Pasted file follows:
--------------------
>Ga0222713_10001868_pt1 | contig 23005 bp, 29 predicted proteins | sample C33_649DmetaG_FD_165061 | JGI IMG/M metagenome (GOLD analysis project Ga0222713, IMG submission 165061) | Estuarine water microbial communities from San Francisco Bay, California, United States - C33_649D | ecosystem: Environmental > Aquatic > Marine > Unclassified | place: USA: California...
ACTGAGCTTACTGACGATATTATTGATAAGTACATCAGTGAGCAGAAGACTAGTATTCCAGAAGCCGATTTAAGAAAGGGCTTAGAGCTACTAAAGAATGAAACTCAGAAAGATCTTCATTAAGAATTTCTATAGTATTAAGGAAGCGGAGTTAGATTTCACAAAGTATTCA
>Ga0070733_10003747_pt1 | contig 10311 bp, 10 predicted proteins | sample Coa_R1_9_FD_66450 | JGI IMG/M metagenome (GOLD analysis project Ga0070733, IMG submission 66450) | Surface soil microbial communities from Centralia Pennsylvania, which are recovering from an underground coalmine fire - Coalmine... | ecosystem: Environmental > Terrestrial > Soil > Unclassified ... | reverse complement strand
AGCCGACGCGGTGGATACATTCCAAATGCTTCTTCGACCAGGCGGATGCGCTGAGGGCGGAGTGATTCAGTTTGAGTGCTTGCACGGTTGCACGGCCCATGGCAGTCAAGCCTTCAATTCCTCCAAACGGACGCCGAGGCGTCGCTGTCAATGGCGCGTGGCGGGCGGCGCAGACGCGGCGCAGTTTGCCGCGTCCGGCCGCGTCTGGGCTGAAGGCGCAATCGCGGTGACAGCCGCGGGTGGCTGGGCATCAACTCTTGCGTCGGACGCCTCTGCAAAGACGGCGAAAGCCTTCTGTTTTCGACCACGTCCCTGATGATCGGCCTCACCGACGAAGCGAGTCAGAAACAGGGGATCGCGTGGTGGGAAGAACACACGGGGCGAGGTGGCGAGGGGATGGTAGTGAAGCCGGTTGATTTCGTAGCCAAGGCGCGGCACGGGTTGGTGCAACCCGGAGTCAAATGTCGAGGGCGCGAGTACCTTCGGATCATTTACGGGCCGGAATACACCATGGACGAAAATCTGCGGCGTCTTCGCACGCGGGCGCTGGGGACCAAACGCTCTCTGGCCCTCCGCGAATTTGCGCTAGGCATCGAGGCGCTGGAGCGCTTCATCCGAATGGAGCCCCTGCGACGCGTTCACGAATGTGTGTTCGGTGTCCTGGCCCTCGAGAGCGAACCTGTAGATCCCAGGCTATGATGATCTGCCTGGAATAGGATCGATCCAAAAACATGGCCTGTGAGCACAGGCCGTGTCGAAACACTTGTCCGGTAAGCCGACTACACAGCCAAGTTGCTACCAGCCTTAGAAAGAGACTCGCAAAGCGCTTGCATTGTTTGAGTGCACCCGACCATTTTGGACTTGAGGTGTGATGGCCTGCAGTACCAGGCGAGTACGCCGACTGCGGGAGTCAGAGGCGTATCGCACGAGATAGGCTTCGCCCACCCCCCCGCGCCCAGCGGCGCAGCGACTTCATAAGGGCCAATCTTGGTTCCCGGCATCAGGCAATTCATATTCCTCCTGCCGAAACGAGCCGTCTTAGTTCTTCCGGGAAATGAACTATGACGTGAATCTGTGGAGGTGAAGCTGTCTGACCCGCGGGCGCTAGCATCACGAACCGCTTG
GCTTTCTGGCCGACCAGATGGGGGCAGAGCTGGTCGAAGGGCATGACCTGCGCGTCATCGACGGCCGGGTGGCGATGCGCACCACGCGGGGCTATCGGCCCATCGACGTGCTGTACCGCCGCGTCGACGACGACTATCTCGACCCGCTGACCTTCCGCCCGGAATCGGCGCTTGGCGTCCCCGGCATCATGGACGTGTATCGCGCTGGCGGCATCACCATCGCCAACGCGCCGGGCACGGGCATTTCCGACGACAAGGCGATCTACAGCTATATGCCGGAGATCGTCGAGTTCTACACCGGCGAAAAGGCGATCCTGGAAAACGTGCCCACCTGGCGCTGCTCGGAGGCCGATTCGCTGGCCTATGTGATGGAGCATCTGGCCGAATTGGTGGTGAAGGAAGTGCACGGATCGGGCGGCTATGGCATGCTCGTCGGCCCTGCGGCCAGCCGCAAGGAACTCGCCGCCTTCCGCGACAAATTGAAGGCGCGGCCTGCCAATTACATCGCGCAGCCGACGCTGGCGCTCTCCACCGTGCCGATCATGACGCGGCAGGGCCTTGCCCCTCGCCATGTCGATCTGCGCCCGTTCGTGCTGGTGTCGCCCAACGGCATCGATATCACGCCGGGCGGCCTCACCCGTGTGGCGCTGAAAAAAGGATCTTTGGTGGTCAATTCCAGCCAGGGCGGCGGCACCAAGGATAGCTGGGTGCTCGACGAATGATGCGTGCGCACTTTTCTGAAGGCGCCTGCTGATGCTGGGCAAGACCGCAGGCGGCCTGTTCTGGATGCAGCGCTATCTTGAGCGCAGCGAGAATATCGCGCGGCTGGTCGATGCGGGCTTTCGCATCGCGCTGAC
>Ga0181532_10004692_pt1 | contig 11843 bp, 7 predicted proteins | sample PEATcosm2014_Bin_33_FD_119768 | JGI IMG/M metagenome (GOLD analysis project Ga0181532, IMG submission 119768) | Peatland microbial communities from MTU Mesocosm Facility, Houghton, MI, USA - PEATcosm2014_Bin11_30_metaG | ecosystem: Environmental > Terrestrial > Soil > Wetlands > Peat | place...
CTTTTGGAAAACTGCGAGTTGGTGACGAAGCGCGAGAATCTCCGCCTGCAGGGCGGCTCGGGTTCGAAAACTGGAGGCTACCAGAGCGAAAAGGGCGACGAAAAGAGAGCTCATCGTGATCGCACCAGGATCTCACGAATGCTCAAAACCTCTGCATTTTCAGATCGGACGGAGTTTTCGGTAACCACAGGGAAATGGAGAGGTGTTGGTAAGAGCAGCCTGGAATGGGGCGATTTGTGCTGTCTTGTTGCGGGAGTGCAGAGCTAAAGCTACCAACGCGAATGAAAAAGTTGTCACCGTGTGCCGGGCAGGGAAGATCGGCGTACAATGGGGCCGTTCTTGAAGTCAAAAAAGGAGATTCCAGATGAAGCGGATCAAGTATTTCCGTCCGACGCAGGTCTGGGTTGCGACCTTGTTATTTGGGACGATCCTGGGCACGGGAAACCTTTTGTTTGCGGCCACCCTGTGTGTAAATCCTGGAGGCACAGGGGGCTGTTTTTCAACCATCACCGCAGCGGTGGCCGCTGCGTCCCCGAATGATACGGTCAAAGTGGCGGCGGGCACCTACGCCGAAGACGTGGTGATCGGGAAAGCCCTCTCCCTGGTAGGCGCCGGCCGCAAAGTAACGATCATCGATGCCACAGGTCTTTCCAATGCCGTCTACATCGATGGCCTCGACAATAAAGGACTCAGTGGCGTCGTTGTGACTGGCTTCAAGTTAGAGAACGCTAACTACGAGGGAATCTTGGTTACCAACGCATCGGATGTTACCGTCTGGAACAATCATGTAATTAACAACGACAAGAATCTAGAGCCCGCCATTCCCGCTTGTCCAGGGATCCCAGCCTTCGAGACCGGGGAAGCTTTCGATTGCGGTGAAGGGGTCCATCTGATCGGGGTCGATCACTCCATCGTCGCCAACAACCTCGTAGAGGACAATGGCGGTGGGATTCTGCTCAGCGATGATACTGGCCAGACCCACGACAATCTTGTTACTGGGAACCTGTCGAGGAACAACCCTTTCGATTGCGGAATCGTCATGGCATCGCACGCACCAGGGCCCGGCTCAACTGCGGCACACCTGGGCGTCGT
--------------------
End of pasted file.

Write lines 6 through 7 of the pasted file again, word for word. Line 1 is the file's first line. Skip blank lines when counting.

>Ga0181532_10004692_pt1 | contig 11843 bp, 7 predicted proteins | sample PEATcosm2014_Bin_33_FD_119768 | JGI IMG/M metagenome (GOLD analysis project Ga0181532, IMG submission 119768) | Peatland microbial communities from MTU Mesocosm Facility, Houghton, MI, USA - PEATcosm2014_Bin11_30_metaG | ecosystem: Environmental > Terrestrial > Soil > Wetlands > Peat | place...
CTTTTGGAAAACTGCGAGTTGGTGACGAAGCGCGAGAATCTCCGCCTGCAGGGCGGCTCGGGTTCGAAAACTGGAGGCTACCAGAGCGAAAAGGGCGACGAAAAGAGAGCTCATCGTGATCGCACCAGGATCTCACGAATGCTCAAAACCTCTGCATTTTCAGATCGGACGGAGTTTTCGGTAACCACAGGGAAATGGAGAGGTGTTGGTAAGAGCAGCCTGGAATGGGGCGATTTGTGCTGTCTTGTTGCGGGAGTGCAGAGCTAAAGCTACCAACGCGAATGAAAAAGTTGTCACCGTGTGCCGGGCAGGGAAGATCGGCGTACAATGGGGCCGTTCTTGAAGTCAAAAAAGGAGATTCCAGATGAAGCGGATCAAGTATTTCCGTCCGACGCAGGTCTGGGTTGCGACCTTGTTATTTGGGACGATCCTGGGCACGGGAAACCTTTTGTTTGCGGCCACCCTGTGTGTAAATCCTGGAGGCACAGGGGGCTGTTTTTCAACCATCACCGCAGCGGTGGCCGCTGCGTCCCCGAATGATACGGTCAAAGTGGCGGCGGGCACCTACGCCGAAGACGTGGTGATCGGGAAAGCCCTCTCCCTGGTAGGCGCCGGCCGCAAAGTAACGATCATCGATGCCACAGGTCTTTCCAATGCCGTCTACATCGATGGCCTCGACAATAAAGGACTCAGTGGCGTCGTTGTGACTGGCTTCAAGTTAGAGAACGCTAACTACGAGGGAATCTTGGTTACCAACGCATCGGATGTTACCGTCTGGAACAATCATGTAATTAACAACGACAAGAATCTAGAGCCCGCCATTCCCGCTTGTCCAGGGATCCCAGCCTTCGAGACCGGGGAAGCTTTCGATTGCGGTGAAGGGGTCCATCTGATCGGGGTCGATCACTCCATCGTCGCCAACAACCTCGTAGAGGACAATGGCGGTGGGATTCTGCTCAGCGATGATACTGGCCAGACCCACGACAATCTTGTTACTGGGAACCTGTCGAGGAACAACCCTTTCGATTGCGGAATCGTCATGGCATCGCACGCACCAGGGCCCGGCTCAACTGCGGCACACCTGGGCGTCGT